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What's seeing a show worth to you? Fort Worth's Amphibian Stage will let you choose the ticket price.

Fort Worth's Amphibian Stage on South Main
Jerome Weeks
Fort Worth's Amphibian Stage on South Main

Editor's note: This story is part of an ongoing series for Arts Access examining the health and well-being of our North Texas arts economy.

Remember last August, when American cinema chains offered $3 tickets for one day? They were eager for all of us to turn off Netflix, get out of the house and get back into their seats.

And it worked — for that day, at any rate. What Amphibian Stage is doing with its new season isn't exactly like that. To be sure, the theater — like many others in North Texas — has offered pay-what-you-can performances or previews. These were designed to crank up some business, possibly even get excited word-of-mouth started.

But for a theater company to turn over its entire new season to a ticket format that'll allow patrons to choose among three or four different "price points" for its various series (main stage, stand-up comics, National Theatre Live) — that seems to be a first hereabouts.

According to artistic director Kathleen Culebro, she learned about such a pick-and-choose ticketing model from online conversations with other theater directors across the country.

"I learned about the impact that these types of pricing models had on attendance," Culebro said, "not just increased numbers, but those younger audiences and the diverse audiences that everyone's wanting to attract."

So this new, tiered-ticketing format is about access, she said. It's about removing barriers for people, particularly young people who might be stymied by a $40 ticket.

"We don't do big-scale musicals like "Hamilton" that draw hundreds and thousands," Culebro said. "We do smaller, quieter shows that many people may find really interesting, but then how are we going to attract them if the ticket price is such an issue?"

Kathleen Culebro, artistic director of Amphibian Stage in Fort Wort
Amphibian Stage Productions
Kathleen Culebro, artistic director of Amphibian Stage in Fort Wort

So Amphibian is offering different levels throughout its season: the Low-Cost Ticket, the Discounted Ticket, the Pay-It-Forward Ticket, the Standard Ticket.

The box office will not be judging people on their choices, Culebro said. "We know our patrons will choose the level that is right for them. We’re just excited to bring more people in the door."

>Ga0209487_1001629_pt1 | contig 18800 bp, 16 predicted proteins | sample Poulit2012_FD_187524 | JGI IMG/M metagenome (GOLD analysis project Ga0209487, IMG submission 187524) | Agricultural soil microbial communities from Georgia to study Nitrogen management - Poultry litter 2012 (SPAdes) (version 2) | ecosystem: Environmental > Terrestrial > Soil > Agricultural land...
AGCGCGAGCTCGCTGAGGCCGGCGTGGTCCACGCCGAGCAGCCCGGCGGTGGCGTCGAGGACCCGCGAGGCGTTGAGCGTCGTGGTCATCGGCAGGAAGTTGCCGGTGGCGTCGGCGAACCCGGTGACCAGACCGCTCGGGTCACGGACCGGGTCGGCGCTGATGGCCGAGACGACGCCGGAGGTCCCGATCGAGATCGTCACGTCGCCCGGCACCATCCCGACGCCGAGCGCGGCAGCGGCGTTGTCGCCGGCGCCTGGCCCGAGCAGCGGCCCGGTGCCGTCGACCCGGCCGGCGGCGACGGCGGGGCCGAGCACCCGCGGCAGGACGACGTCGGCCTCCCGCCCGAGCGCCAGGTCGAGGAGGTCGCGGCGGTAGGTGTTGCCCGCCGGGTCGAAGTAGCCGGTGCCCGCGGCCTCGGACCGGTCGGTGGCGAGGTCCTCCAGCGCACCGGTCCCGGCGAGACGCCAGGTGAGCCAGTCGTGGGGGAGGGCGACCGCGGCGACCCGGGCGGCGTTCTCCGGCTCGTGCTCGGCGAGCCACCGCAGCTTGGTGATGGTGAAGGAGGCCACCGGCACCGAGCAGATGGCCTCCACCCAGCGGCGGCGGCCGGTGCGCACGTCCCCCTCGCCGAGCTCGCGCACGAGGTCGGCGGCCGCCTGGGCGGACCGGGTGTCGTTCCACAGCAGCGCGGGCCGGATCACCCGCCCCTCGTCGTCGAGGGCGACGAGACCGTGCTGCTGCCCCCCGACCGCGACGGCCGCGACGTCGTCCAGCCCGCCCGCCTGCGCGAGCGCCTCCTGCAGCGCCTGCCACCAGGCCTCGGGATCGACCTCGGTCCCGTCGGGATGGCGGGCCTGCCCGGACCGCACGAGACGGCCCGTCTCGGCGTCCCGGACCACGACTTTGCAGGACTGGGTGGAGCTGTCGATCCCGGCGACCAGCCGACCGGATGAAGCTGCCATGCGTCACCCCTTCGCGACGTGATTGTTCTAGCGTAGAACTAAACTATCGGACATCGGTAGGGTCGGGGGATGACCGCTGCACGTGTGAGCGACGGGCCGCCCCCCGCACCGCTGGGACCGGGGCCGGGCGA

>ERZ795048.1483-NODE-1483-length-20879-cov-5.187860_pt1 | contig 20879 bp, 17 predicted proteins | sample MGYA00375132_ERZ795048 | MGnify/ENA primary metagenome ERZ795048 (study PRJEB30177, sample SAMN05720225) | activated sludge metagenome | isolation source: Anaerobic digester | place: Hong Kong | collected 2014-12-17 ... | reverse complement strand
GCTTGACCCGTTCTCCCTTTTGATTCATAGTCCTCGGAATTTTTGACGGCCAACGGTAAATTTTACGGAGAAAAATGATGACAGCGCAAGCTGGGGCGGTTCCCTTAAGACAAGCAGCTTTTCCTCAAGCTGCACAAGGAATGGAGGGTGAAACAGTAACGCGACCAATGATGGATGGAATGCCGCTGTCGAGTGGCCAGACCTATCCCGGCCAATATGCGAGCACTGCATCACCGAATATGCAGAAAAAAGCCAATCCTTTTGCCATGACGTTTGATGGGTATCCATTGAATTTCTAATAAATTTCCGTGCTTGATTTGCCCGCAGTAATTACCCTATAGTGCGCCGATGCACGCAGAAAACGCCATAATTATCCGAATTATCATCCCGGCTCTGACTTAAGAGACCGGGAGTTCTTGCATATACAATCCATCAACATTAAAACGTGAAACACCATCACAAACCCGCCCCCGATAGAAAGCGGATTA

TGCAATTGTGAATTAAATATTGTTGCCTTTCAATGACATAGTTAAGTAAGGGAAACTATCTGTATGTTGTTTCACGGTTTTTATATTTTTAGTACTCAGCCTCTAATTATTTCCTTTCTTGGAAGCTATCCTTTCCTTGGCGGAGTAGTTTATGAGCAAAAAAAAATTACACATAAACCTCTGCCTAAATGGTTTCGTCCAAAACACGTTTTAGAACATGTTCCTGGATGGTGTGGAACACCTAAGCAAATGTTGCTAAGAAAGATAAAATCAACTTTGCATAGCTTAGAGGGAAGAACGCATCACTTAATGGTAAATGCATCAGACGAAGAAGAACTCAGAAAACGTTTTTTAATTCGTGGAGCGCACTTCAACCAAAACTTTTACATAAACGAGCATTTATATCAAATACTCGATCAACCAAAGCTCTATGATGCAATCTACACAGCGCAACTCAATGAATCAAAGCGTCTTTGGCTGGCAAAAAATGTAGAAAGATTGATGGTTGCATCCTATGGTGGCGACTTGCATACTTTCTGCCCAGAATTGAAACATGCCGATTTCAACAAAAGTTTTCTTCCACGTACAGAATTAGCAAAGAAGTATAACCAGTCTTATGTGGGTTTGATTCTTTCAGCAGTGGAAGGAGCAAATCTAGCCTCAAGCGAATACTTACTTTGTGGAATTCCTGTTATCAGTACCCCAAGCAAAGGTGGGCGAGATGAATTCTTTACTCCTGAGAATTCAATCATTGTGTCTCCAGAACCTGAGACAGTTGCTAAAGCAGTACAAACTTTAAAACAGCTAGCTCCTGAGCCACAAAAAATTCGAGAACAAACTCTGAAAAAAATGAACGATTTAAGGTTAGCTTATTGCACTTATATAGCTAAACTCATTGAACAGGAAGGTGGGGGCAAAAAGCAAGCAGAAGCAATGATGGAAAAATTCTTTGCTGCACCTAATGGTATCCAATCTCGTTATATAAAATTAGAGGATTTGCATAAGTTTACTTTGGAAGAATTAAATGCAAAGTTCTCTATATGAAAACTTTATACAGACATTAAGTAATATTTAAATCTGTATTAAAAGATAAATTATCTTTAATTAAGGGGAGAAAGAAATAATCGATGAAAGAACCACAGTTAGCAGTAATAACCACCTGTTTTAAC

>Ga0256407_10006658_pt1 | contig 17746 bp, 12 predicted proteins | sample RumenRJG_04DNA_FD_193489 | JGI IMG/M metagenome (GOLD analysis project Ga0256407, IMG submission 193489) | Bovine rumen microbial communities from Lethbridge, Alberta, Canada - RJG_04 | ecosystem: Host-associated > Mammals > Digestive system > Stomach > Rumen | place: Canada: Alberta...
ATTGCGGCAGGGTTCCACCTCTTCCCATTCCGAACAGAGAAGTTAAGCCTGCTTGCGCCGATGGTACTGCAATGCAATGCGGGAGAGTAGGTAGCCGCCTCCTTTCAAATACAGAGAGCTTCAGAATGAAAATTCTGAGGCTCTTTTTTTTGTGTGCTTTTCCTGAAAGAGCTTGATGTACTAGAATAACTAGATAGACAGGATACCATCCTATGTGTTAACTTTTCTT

But there is a possible downside to all this. And it's not actually about people cheaping out, paying so little it hurts the theater's bottom line — although revenue may dip enough, Culebro said, that it'll cause board members to panic.

Oskar Eustis, artistic director of New York's Public Theater, framed the real issue years ago. He speculated that it would be possible to raise enough money from wealthy donors, enough money to make all of the Public's stage offerings free to the general public.

But what if you remove that final cost barrier, he asked, and there's no reason keeping people from attending your shows anymore — and they still don't come?

It would say, Eustis said, something really scary. That your theater isn't offering people what they really want or need.

"Absolutely," Culebro said. "Pricing is just one part of the equation. So is programming."

And so is outreach — to counter widespread assumptions about the arts being insular, elitist, difficult to access or understand.

"For a large part of our audience," Culebro said, "going out to the theater or a museum on a weekend isn't even an option in their minds."

Making that choice affordable is one way to get that possibiliy into people's minds, she said.

But she doesn't think, "we're going to open our doors on the first day and people will be lined up going, 'Gosh, I was just waiting for you to lower your ticket prices.' I think that there is trust to be built among the arts and patrons of all kinds. And that kind of trust-building will be a long exercise."

Tiered Ticket Prices for Amphibian's 2023 Season by Series

  • Main Stage General Admission: $15, 25, 40, 60
  • Stand-Up Comic Residency General Admission: $15, 22, 30
  • National Theatre Live General Admission: $10, 15, 20, 25
  • SparkFest General Admission: $10, 15, 20, 25
Jerome Weeks is the Art&Seek producer-reporter for KERA. A professional critic for more than two decades, he was the book columnist for The Dallas Morning News for ten years and the paper’s theater critic for ten years before that. His writing has appeared in the San Francisco Chronicle, Los Angeles Times, Newsday, American Theatre and Men’s Vogue magazines.